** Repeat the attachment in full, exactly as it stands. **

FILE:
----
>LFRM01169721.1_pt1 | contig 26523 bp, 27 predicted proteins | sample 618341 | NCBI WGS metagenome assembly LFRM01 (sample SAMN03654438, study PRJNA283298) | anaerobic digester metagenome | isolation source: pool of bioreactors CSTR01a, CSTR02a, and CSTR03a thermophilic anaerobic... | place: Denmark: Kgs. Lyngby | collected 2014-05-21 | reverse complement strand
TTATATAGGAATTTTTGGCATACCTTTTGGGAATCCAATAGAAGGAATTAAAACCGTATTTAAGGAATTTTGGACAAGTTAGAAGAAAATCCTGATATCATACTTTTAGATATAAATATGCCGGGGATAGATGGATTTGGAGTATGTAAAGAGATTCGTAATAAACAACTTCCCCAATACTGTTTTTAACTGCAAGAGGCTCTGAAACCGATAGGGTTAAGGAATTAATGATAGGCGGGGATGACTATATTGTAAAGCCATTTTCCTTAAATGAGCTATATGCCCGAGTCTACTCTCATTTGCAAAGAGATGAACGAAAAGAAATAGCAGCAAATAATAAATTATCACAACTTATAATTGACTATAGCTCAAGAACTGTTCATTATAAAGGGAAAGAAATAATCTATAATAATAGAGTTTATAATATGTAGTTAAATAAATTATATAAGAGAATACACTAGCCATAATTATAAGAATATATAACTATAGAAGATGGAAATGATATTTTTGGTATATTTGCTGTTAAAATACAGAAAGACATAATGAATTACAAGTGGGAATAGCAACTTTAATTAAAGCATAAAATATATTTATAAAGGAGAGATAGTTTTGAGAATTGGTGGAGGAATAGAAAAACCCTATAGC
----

>LFRM01169721.1_pt1 | contig 26523 bp, 27 predicted proteins | sample 618341 | NCBI WGS metagenome assembly LFRM01 (sample SAMN03654438, study PRJNA283298) | anaerobic digester metagenome | isolation source: pool of bioreactors CSTR01a, CSTR02a, and CSTR03a thermophilic anaerobic... | place: Denmark: Kgs. Lyngby | collected 2014-05-21 | reverse complement strand
TTATATAGGAATTTTTGGCATACCTTTTGGGAATCCAATAGAAGGAATTAAAACCGTATTTAAGGAATTTTGGACAAGTTAGAAGAAAATCCTGATATCATACTTTTAGATATAAATATGCCGGGGATAGATGGATTTGGAGTATGTAAAGAGATTCGTAATAAACAACTTCCCCAATACTGTTTTTAACTGCAAGAGGCTCTGAAACCGATAGGGTTAAGGAATTAATGATAGGCGGGGATGACTATATTGTAAAGCCATTTTCCTTAAATGAGCTATATGCCCGAGTCTACTCTCATTTGCAAAGAGATGAACGAAAAGAAATAGCAGCAAATAATAAATTATCACAACTTATAATTGACTATAGCTCAAGAACTGTTCATTATAAAGGGAAAGAAATAATCTATAATAATAGAGTTTATAATATGTAGTTAAATAAATTATATAAGAGAATACACTAGCCATAATTATAAGAATATATAACTATAGAAGATGGAAATGATATTTTTGGTATATTTGCTGTTAAAATACAGAAAGACATAATGAATTACAAGTGGGAATAGCAACTTTAATTAAAGCATAAAATATATTTATAAAGGAGAGATAGTTTTGAGAATTGGTGGAGGAATAGAAAAACCCTATAGC